A colleague recently told me she made her decision on which university to attend based on the fact she saw a deer on campus while visiting. We can certainly be inspired by a sign. Or we can do a deeper investigation of the options. I’ve got credits from 11 different institutions of higher learning, and visited at least a dozen more to do reviews of campus ministry programs. Students today have dozens of options and the choice can be dizzying. Assuming you’re accepted, how do you know which institution is suitable for you?
Students often assumed that attending a university is an active decision. “I will go to X university and study.” In fact, student life is also predominantly a passive experience: the routines or liturgies of your daily life and worldview are to a large degree pre-set. The university curriculum and the available extra-curricula shape you. University is a place where you go to be formed. These are passive expressions–something is being done to you there. Student may feel like they are autonomous agents who critically assess all things, and that they are being taught to “think for themselves” but in fact that is a myth.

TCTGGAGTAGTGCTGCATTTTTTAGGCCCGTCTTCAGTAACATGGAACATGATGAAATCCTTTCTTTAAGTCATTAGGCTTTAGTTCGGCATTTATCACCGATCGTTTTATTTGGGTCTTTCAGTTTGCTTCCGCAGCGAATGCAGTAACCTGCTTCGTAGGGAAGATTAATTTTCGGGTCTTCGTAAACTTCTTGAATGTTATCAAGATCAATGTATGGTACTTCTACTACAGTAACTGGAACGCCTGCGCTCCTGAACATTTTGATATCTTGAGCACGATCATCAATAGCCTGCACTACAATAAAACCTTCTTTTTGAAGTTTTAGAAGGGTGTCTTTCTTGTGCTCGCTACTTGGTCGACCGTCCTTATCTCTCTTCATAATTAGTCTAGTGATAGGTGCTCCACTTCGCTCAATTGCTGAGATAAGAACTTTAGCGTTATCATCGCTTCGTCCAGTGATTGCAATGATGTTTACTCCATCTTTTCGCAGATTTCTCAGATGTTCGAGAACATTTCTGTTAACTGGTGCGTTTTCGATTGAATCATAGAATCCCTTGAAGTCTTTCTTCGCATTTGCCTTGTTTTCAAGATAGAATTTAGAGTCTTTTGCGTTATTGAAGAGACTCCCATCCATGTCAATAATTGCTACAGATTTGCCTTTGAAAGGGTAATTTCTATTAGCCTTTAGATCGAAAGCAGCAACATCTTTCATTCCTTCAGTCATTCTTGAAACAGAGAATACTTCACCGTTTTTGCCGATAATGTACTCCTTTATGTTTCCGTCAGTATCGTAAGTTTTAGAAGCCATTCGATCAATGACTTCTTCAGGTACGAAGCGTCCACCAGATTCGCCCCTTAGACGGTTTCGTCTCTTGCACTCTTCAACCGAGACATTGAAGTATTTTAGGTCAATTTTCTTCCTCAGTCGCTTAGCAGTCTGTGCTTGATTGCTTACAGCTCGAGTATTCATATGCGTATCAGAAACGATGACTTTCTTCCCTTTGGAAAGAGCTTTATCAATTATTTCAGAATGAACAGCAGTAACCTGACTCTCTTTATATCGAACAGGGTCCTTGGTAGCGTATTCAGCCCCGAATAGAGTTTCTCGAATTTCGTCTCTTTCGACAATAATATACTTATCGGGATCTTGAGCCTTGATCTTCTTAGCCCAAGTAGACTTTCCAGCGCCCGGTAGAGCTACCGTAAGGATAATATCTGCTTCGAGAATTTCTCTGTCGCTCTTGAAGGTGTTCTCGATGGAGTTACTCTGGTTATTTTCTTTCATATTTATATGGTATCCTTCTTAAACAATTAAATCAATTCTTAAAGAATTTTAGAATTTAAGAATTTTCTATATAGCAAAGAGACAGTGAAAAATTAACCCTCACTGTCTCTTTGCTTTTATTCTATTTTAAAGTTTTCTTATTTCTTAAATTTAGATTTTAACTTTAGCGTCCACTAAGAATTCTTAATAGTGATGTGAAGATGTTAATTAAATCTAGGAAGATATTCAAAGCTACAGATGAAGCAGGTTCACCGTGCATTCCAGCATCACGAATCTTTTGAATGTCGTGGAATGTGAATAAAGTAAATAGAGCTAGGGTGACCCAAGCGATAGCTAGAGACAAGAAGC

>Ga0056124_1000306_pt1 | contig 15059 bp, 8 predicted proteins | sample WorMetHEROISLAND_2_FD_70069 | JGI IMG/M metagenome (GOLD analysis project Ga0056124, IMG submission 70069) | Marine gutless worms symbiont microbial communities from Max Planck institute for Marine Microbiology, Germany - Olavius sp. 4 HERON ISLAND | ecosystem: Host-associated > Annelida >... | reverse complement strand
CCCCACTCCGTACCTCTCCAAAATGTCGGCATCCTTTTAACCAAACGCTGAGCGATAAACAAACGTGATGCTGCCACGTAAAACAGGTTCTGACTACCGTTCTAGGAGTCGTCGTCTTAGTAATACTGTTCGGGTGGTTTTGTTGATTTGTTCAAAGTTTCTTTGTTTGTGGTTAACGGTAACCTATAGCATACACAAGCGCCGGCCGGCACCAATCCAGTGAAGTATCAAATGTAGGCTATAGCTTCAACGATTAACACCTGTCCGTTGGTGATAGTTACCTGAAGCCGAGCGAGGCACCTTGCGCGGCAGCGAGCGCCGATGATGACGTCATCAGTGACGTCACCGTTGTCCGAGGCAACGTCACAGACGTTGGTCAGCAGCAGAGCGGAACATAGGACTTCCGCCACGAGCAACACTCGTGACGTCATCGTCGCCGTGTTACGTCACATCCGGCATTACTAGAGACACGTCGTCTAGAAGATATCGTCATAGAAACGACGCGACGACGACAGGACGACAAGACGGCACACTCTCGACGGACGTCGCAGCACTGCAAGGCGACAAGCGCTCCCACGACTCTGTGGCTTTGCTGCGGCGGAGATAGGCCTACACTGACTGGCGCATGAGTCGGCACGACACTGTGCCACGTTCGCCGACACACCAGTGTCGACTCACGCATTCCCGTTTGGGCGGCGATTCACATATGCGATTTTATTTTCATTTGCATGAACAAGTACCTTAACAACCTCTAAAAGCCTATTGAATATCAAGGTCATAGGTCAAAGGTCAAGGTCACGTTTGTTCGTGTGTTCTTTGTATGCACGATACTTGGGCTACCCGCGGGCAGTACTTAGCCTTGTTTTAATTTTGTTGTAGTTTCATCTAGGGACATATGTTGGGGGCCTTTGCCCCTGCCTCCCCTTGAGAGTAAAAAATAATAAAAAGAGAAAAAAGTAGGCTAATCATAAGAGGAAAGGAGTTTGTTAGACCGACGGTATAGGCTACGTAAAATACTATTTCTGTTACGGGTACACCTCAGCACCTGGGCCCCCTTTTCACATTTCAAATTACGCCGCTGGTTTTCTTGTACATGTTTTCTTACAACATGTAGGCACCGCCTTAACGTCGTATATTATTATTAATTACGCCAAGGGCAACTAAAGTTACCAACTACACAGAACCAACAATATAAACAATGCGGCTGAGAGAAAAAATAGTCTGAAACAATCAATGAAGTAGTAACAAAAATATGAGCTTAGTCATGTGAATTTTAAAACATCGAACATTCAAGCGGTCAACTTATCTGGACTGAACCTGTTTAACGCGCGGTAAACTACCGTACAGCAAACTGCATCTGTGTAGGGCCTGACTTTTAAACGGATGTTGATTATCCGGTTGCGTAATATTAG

This is incredibly important. The university years are critical: critical to your profession, to your friendships and probable marriage, and to your likely geographic commitments. These are pivotal years. Universities shape you in their image, narrative, and priorities. They get to your heart, and they offer you a dream.
University of Ottawa has an enticing slogan: “Adventures start here.” University of Windsor is more self-oriented: “This is your time” and Crandall University more institution-based: “Imagine thriving here.” The University of Alberta wants you to imagine you have no limits: “Infinite Possibilities start here.” Guelph University thinks more environmentally: “Improve Life.” Redeemer University focuses on the worldview of the education: “A degree you can believe in.” And for an allusion to a great hymn of God’s faithfulness, look to King’s University: “Bright hope for tomorrow.” Really, they are all selling you not just job certification, but a worldview.
Think of the word “school” for moment. It’s a community in which you get schooled. You go there to learn within a “school of thought and life” or tradition. There may be many paradigms on offer, and you may feel like you have a consumer’s power of choice to pick and choose, but the reality is that the classroom screen has been set before you arrive, and the range of options is always limited. Screens reveal, but they also conceal, so be careful. That’s one meaning of a “screen”: it’s something that hides things.